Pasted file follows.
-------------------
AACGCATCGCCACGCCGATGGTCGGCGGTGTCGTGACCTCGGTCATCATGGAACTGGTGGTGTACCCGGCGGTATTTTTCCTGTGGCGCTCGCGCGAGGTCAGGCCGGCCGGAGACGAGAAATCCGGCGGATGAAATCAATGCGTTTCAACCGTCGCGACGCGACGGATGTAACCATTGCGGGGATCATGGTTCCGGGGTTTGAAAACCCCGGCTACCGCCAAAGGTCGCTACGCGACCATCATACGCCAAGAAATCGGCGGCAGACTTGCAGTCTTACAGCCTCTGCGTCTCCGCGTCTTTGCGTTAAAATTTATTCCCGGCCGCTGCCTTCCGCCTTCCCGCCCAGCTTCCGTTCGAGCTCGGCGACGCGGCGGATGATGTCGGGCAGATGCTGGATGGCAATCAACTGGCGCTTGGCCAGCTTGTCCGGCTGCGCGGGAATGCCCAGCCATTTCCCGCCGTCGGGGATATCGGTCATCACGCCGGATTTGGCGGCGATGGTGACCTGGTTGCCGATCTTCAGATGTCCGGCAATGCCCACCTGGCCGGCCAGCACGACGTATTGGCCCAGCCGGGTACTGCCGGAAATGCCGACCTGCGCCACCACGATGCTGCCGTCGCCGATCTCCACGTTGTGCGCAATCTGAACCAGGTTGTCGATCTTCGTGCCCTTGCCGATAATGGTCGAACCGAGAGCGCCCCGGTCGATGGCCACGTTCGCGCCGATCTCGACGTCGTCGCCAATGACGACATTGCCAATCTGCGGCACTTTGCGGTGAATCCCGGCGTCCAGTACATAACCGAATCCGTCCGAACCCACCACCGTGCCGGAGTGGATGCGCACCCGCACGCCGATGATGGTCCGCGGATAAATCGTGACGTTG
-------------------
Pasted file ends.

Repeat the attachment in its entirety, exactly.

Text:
AACGCATCGCCACGCCGATGGTCGGCGGTGTCGTGACCTCGGTCATCATGGAACTGGTGGTGTACCCGGCGGTATTTTTCCTGTGGCGCTCGCGCGAGGTCAGGCCGGCCGGAGACGAGAAATCCGGCGGATGAAATCAATGCGTTTCAACCGTCGCGACGCGACGGATGTAACCATTGCGGGGATCATGGTTCCGGGGTTTGAAAACCCCGGCTACCGCCAAAGGTCGCTACGCGACCATCATACGCCAAGAAATCGGCGGCAGACTTGCAGTCTTACAGCCTCTGCGTCTCCGCGTCTTTGCGTTAAAATTTATTCCCGGCCGCTGCCTTCCGCCTTCCCGCCCAGCTTCCGTTCGAGCTCGGCGACGCGGCGGATGATGTCGGGCAGATGCTGGATGGCAATCAACTGGCGCTTGGCCAGCTTGTCCGGCTGCGCGGGAATGCCCAGCCATTTCCCGCCGTCGGGGATATCGGTCATCACGCCGGATTTGGCGGCGATGGTGACCTGGTTGCCGATCTTCAGATGTCCGGCAATGCCCACCTGGCCGGCCAGCACGACGTATTGGCCCAGCCGGGTACTGCCGGAAATGCCGACCTGCGCCACCACGATGCTGCCGTCGCCGATCTCCACGTTGTGCGCAATCTGAACCAGGTTGTCGATCTTCGTGCCCTTGCCGATAATGGTCGAACCGAGAGCGCCCCGGTCGATGGCCACGTTCGCGCCGATCTCGACGTCGTCGCCAATGACGACATTGCCAATCTGCGGCACTTTGCGGTGAATCCCGGCGTCCAGTACATAACCGAATCCGTCCGAACCCACCACCGTGCCGGAGTGGATGCGCACCCGCACGCCGATGATGGTCCGCGGATAAATCGTGACGTTG